Deciding where to focus my time! We are constantly hearing about so many amazing initiatives, organizations, conferences and communities—all of which sound incredible—that initially I wanted to be involved in everything. Realizing there are only so many hours in a day, it’s been challenging to scale back certain commitments but ultimately, I feel I’m able to make more of an impact when I can focus on a few core projects rather than trying to do everything at once.
What has been your favorite success story?
One story that comes top of mind particularly as of recently is that of Kennedy and Jess Odede and their organization SHOFCO (Shining Hope for Communities). We met Kennedy when he was a 2010 Cordes Fellow at the OC (Opportunity Collaboration) and were blown away by his personal story of growing up in the Kibera slum and starting SHOFCO as a teenager with 20 cents and a soccer ball in 2004. It was in 2007 that he was joined by Jess, an American study abroad student at the time, and together they built up the organization and eventually got married. Over the years our team has been proud to support their work and see their impactful programs on the ground in Kibera 3 threetimes. It’s been impressive to watch them grow from a small grassroots organization with one site to an internationally recognized NGO with six sights reaching more than 220,000 Kenyans. The icing on the cake was hearing that just last week they won the $2 million Hilton Humanitarian Prize!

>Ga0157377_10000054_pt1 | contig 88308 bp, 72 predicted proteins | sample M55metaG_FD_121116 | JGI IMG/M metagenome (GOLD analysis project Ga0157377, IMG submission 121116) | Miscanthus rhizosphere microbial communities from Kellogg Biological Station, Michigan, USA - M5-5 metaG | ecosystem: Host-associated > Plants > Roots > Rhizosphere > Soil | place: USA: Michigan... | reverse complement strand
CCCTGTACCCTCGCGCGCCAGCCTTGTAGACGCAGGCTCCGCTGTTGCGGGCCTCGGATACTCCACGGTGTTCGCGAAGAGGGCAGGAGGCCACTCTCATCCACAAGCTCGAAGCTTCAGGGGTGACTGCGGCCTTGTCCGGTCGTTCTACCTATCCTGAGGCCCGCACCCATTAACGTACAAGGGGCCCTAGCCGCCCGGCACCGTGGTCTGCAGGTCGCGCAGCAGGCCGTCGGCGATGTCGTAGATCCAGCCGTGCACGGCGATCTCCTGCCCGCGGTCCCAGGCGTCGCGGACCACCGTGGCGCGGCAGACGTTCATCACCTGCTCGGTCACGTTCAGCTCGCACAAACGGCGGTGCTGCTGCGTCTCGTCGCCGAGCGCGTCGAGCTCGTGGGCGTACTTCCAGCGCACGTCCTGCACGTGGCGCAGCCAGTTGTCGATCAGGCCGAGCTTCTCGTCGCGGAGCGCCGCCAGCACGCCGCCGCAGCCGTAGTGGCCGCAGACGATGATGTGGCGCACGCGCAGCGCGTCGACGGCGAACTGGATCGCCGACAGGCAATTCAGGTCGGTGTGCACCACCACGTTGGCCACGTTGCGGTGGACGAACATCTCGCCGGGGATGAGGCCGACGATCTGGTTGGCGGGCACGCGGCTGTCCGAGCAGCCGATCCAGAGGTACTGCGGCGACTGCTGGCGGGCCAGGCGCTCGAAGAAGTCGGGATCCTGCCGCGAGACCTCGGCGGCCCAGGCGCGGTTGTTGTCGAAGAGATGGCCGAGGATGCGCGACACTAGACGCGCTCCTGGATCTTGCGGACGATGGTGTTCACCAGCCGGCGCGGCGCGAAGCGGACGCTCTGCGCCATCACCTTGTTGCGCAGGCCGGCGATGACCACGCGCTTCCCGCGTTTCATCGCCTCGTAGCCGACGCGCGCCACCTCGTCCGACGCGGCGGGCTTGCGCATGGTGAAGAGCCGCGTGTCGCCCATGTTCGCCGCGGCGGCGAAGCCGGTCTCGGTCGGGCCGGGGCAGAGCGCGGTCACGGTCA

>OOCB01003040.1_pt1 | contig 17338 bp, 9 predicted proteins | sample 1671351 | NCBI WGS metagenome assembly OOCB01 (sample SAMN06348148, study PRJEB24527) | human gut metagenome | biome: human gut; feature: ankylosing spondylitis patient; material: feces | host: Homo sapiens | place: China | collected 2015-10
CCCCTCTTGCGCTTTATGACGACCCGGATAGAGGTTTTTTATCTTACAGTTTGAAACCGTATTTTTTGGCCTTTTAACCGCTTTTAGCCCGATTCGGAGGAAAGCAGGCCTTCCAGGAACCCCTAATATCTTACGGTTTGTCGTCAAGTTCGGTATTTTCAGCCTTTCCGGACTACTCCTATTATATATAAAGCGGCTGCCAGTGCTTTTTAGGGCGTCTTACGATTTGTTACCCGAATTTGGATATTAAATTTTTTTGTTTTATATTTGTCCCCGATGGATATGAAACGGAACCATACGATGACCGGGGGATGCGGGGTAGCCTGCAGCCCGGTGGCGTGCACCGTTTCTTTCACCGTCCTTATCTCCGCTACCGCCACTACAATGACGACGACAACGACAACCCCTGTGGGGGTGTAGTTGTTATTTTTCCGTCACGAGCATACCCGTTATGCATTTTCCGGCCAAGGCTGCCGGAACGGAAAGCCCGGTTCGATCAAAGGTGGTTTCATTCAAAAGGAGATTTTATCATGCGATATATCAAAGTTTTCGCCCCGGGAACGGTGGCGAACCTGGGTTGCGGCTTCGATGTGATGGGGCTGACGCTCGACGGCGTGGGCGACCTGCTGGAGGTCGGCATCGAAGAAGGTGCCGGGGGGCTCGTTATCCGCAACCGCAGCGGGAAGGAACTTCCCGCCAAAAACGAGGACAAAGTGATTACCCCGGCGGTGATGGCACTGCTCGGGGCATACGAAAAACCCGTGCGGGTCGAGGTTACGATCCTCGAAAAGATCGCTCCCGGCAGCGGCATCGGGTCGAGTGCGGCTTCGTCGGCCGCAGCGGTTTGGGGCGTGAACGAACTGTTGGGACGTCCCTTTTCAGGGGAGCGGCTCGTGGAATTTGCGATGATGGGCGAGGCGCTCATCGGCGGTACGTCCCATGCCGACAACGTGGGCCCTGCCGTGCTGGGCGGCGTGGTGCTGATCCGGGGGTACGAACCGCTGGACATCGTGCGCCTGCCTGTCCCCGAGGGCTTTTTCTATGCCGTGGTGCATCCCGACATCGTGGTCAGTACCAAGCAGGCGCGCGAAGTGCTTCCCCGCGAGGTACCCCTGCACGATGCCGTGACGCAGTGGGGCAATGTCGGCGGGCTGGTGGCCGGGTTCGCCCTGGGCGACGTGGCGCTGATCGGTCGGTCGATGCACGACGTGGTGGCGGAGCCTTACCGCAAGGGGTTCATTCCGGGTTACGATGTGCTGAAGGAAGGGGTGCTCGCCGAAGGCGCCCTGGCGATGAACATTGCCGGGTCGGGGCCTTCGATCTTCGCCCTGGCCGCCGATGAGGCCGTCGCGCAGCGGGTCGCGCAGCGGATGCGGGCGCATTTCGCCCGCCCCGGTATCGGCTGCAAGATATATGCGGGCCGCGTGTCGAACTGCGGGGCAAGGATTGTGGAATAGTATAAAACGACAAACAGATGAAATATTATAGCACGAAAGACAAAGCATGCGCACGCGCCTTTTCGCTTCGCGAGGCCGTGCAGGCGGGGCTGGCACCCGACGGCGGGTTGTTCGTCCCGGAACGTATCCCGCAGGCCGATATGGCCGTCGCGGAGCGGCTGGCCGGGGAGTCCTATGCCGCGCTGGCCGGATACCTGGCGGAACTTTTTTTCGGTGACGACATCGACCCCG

Who are some fellow next generation leaders you admire?
Sharing a mutual passion for ethical fashion and women’s rights, I’ve come to admire Emma Watson and the leadership role she has taken around these issues. I’m inspired by the way she leverages her platform and influence as a successful actress to advocate for causes that she cares about. She always comes across as thoughtful, articulate and bold when discussing complex topics and ways in which she wants to create change in the world.
Another strong female next gen leader that I admire is Gwen Floyd, Co-Founder of the ethical jewelry company Soko. After selling her first company, she combined her background in architecture with her passion for sustainable fashion to create a brand that currently employs a network of 3,000+ artisans in Kenya. Soko has become a close partner of our foundation and it’s been amazing to watch them grow and gain traction with large retailers such as Nordstrom, Reformation and Urban Outfitters.